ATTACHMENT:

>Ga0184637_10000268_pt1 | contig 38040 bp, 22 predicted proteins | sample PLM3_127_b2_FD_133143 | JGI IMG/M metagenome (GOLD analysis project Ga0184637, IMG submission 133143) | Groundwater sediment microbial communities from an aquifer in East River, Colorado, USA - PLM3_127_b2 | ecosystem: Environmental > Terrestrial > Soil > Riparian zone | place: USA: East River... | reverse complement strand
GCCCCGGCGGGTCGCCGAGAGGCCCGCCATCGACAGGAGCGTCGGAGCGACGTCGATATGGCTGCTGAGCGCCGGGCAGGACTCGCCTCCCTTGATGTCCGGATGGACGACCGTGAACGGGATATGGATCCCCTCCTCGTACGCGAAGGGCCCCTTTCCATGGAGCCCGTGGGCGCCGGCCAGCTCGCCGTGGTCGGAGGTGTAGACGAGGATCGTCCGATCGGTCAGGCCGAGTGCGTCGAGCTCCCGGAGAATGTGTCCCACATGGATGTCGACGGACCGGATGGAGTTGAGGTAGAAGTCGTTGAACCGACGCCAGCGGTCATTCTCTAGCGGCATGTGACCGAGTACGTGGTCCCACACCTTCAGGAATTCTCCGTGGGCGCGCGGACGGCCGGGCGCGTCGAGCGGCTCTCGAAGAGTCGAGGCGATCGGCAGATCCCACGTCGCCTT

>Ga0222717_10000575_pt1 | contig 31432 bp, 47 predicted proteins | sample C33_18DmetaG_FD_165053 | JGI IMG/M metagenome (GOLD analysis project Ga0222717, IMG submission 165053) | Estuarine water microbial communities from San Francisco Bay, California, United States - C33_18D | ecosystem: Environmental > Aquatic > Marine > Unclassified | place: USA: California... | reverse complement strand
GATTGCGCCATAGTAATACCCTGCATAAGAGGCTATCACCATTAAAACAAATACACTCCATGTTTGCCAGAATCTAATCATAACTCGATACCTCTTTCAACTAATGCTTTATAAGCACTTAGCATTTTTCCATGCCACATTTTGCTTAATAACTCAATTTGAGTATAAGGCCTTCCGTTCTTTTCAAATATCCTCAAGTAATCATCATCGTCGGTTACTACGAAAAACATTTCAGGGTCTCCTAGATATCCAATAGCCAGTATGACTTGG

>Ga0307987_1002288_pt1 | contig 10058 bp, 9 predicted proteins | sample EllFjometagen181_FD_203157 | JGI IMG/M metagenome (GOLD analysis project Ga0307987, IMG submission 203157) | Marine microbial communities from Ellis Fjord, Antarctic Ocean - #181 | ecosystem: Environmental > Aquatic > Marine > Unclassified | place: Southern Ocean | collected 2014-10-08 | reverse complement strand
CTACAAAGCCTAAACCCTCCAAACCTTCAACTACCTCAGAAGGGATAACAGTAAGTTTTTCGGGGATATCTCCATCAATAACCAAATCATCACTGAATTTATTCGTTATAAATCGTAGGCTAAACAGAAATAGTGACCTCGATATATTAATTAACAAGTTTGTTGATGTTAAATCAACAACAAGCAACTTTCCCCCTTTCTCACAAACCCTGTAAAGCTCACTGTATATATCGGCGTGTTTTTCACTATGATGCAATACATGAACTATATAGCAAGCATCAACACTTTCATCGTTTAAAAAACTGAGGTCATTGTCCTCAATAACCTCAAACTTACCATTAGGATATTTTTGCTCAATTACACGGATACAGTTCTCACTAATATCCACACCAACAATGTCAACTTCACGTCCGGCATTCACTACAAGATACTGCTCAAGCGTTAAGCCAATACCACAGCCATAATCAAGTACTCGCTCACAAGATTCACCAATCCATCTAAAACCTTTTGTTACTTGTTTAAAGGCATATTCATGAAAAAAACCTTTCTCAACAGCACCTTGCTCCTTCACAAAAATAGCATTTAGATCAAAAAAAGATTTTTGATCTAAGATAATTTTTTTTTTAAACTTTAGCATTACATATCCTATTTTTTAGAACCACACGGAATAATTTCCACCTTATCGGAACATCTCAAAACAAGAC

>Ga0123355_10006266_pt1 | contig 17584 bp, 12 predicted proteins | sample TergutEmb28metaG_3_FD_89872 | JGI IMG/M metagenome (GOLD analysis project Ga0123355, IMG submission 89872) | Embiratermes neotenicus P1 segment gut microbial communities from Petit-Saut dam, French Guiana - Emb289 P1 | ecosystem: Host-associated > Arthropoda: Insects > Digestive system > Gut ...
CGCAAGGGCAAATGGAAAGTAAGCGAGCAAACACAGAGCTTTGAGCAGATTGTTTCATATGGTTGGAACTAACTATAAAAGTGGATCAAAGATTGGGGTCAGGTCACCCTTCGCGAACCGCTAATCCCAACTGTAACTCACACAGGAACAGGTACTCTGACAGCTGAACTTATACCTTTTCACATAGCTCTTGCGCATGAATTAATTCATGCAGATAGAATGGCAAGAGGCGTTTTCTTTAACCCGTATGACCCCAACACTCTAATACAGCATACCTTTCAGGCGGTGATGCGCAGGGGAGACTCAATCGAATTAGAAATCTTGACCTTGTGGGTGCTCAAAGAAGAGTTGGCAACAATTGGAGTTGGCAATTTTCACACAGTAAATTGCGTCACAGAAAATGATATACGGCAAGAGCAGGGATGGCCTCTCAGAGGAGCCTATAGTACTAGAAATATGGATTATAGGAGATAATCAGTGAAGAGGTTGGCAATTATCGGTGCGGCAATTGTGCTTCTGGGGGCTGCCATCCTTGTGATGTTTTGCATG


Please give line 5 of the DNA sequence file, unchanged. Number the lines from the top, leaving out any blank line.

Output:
>Ga0307987_1002288_pt1 | contig 10058 bp, 9 predicted proteins | sample EllFjometagen181_FD_203157 | JGI IMG/M metagenome (GOLD analysis project Ga0307987, IMG submission 203157) | Marine microbial communities from Ellis Fjord, Antarctic Ocean - #181 | ecosystem: Environmental > Aquatic > Marine > Unclassified | place: Southern Ocean | collected 2014-10-08 | reverse complement strand